Walking for Enjoyment
A guide to using the right walking gear and equipment for day hikes.
I love walking. A short walk out in the fresh air, it clears my head and lifts my mood even in the rain. I’m happy to walk alone with our dog, with friends or my children, who are thankfully now much more capable and don’t whinge!
How far do you walk? There’s nothing better than the feeling of achievement when you have pushed yourself to do something. Of course everyone has a different level of what they can manage physically. All we can aim for is to do our best within our limits. When it comes to walking it might be just to the end of your road or a short walk along the seafront. If you are fitter maybe you’ve ambitions to hike up Machu Pichu or Mount Kilimanjaro. As you know on this blog I try to cover walks and days out for all abilities and types of family.
Walking in Snowdonia
In a few weeks time I’ve been given the opportunity to walk up Mount Snowdon in North Wales. This has been on my to do list for a long time. Even though it will be mad weekend dash (I only realised it was a five hour drive from Devon once I had agreed to the trip) I am really excited to be going and taking the girls with me.
Snowdon is popular and has many well trodden paths, however I am certainly not taking it lightly. It’s approximately 3 hours up and 3 hours back down and I know we need to be prepared. The weather is very unpredictable in place like Snowdonia. We have chosen to head up Pyg Pass and back down via Miners which are relatively easy options.
I’ve been lucky enough to trek all over the world, but it’s been a while since I needed to sort out proper walking gear. I have been looking online to research what to wear, what to take and what I am missing.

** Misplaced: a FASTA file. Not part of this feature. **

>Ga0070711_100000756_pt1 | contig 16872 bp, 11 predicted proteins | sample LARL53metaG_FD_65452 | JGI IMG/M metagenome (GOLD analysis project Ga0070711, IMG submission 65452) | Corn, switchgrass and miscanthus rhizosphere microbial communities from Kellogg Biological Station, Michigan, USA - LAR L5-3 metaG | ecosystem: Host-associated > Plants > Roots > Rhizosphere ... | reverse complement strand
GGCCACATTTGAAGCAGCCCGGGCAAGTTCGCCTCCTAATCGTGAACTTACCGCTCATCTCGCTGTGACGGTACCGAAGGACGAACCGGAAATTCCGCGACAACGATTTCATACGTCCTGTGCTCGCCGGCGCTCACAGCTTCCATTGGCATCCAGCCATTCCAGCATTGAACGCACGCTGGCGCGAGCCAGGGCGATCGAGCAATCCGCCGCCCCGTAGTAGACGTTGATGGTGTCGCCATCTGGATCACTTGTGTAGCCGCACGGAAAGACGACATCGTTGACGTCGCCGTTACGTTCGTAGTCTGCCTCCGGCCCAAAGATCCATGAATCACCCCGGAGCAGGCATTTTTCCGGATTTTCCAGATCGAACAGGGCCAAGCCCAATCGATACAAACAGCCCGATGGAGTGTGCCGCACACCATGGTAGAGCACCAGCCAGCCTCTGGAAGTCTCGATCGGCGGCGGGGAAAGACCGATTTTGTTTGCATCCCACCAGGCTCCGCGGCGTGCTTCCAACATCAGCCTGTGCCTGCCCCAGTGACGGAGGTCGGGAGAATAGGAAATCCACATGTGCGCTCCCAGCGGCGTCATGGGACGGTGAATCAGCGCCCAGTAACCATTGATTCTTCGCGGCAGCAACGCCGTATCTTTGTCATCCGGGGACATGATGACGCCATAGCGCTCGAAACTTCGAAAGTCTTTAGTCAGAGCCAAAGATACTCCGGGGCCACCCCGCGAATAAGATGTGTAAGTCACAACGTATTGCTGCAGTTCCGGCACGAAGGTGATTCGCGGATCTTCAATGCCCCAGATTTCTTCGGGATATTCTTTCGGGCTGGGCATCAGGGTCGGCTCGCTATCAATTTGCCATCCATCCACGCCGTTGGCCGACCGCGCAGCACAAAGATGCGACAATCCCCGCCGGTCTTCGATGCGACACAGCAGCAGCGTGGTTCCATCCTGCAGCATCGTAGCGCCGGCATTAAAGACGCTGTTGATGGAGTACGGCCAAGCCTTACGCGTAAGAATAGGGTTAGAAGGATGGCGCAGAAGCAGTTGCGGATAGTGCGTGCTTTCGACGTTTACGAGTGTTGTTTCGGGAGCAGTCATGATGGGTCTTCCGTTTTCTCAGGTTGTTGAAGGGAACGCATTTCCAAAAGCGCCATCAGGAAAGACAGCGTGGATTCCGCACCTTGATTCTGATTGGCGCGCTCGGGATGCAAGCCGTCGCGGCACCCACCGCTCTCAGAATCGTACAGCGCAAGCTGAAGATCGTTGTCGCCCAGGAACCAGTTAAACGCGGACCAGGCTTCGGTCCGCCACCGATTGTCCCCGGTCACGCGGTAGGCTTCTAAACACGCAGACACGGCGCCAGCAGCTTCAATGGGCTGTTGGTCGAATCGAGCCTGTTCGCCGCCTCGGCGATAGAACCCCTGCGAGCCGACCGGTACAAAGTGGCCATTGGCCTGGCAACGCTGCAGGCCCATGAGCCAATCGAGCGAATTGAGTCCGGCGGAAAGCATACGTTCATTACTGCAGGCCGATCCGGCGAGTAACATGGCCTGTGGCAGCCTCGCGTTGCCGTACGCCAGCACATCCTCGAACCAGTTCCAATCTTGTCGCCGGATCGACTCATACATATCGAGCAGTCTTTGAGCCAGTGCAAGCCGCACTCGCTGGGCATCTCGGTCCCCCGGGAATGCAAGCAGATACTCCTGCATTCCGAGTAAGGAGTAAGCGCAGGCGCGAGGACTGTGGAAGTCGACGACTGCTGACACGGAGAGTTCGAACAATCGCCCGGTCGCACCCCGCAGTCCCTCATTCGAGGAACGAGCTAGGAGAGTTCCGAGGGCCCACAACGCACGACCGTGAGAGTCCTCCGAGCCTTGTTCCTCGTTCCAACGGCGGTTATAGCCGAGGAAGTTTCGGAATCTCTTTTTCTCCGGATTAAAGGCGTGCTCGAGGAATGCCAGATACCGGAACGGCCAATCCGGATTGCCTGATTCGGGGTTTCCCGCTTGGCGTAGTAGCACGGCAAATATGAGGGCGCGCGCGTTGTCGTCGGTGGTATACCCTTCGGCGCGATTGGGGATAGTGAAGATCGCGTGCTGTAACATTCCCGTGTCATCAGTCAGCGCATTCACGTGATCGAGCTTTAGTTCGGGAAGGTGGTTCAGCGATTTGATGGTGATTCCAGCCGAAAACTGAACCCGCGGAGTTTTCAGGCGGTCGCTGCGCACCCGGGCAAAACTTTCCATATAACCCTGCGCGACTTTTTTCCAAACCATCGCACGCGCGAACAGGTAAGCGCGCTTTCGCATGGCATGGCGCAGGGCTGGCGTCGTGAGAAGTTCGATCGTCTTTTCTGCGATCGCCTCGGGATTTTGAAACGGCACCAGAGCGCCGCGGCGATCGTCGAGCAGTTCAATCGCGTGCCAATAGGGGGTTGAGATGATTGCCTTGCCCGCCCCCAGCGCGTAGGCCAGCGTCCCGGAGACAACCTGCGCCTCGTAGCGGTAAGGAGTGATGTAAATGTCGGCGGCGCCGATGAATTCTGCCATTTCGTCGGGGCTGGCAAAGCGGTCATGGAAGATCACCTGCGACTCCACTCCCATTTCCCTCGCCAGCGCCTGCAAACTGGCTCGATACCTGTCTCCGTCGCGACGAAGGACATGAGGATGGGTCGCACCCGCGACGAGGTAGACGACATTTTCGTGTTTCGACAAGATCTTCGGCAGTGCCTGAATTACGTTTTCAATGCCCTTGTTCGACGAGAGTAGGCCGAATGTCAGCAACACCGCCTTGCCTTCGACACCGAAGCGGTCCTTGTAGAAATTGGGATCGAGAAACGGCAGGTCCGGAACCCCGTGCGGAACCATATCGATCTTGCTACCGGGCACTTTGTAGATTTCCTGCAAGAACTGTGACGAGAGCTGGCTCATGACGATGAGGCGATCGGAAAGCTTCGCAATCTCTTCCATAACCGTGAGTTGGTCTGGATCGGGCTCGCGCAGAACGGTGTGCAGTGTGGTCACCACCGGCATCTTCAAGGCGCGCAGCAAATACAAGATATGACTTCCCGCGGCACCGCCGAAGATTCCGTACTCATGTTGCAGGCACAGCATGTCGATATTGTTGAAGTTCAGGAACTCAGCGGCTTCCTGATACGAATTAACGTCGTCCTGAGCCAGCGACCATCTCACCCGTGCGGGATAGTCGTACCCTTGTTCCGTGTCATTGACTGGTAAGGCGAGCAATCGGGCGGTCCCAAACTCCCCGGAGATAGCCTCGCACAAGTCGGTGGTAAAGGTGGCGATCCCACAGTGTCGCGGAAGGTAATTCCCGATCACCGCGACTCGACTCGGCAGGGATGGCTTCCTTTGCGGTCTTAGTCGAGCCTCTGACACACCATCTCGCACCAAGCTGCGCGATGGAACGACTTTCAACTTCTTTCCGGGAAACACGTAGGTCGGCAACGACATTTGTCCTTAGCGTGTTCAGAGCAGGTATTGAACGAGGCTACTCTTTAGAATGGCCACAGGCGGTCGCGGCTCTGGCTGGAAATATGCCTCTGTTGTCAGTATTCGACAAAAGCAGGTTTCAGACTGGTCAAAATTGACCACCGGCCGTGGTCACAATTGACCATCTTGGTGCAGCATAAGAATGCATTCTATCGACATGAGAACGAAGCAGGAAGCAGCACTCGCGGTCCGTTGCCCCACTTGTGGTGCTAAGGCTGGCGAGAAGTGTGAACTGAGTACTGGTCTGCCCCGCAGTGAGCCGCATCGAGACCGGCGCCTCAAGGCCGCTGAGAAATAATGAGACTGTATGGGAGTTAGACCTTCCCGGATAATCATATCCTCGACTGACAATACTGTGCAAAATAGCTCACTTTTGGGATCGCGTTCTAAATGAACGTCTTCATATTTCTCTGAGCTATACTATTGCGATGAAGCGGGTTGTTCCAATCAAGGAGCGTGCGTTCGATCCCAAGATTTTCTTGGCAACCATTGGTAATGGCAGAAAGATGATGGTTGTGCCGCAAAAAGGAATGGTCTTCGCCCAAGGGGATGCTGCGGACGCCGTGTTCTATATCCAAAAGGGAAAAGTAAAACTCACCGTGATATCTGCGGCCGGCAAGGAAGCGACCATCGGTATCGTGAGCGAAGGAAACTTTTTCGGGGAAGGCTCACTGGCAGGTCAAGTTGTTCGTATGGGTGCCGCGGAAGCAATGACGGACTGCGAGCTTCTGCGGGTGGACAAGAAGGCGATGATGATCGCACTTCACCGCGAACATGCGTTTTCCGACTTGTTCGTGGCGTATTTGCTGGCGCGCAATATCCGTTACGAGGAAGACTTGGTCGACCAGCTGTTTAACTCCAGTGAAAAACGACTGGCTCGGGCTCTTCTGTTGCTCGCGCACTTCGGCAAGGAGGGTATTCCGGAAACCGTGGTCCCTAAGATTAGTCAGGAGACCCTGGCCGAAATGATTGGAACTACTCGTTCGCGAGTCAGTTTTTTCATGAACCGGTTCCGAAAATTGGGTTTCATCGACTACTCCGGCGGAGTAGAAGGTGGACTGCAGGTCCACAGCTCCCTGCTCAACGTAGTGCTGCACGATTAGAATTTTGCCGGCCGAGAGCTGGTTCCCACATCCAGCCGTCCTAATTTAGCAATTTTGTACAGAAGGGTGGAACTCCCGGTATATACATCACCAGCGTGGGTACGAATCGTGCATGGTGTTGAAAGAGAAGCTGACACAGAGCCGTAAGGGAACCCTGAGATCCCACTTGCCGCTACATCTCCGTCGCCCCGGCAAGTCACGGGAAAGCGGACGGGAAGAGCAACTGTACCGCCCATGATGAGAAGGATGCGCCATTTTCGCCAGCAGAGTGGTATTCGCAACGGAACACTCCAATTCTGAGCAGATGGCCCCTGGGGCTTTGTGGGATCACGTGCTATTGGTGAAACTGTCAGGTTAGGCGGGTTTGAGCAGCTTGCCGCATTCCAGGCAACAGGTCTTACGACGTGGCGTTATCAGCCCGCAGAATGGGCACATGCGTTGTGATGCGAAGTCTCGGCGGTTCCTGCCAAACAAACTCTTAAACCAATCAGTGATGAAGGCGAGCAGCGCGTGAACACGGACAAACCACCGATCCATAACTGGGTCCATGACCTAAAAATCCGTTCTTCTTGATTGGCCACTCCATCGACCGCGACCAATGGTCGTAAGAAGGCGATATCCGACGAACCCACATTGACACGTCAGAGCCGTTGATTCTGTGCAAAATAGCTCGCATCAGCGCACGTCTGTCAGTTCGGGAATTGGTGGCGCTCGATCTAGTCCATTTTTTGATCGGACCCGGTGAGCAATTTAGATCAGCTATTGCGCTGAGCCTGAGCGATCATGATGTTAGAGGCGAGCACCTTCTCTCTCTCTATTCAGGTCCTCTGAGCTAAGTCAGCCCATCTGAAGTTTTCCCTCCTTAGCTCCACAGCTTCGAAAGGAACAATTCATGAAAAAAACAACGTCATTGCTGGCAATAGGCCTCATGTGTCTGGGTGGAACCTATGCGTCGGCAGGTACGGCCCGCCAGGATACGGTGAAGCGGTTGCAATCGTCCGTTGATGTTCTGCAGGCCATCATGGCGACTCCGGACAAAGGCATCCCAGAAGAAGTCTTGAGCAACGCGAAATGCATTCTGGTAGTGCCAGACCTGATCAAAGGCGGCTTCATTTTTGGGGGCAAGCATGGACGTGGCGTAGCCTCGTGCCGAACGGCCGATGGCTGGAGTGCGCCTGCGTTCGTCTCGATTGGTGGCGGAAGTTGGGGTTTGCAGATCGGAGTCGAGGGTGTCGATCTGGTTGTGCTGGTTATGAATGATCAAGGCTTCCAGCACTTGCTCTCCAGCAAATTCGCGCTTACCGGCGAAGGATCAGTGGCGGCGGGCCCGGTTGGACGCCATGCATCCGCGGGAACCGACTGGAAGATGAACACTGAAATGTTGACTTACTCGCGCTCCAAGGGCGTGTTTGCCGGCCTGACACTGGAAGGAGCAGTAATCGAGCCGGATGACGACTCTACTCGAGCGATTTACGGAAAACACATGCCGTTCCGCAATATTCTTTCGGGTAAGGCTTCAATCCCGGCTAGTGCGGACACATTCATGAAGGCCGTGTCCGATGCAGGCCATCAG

What to Wear
For a longer day walk it really is worth being prepared. I’m thinking of walks across Dartmoor or even some sections of the coast path where you can’t dash back to the car in 20 minutes or escape the weather in a cosy pub and dry off in front of a log burner.
Comfortable and Appropriate Clothes
1. Layered Tops – make the most of the technology that allows you to wear light layers that you can easily carry. Take spare tops in your bag especially if you set off in good weather
2. Walking trousers ( no jeans), need to be light weight and ideally shower proof. Or if the weather looks likely to turn, pack waterproof over trousers as well. I discovered last year walking the dog that mine are no longer watertight!
3. Waterproof jacket – the weather in the UK is so unpredictable so don’t leave home without one. There is a great selection of coats including a new autumn range on the Hawkshead website (you can click here to view). They stock a number of different well known brands like Regatta and Craghoppers.
4. Walking boots or sturdy walking shoes – if you are walking over rocky or uneven ground you may want to have boots with ankle support. Make sure they are waterproof, ideally with a waterproof membrane like Gortex. You can also buy a waterproof spray to add yourself to older boots. I’m a fan of Brasher boots but there are plenty of excellent brands to choose from. Take spare laces as well.
5. Socks – good quality, breathable thick socks or two pairs will help keep feet safe and blister free. Carry spares in case your get wet feet.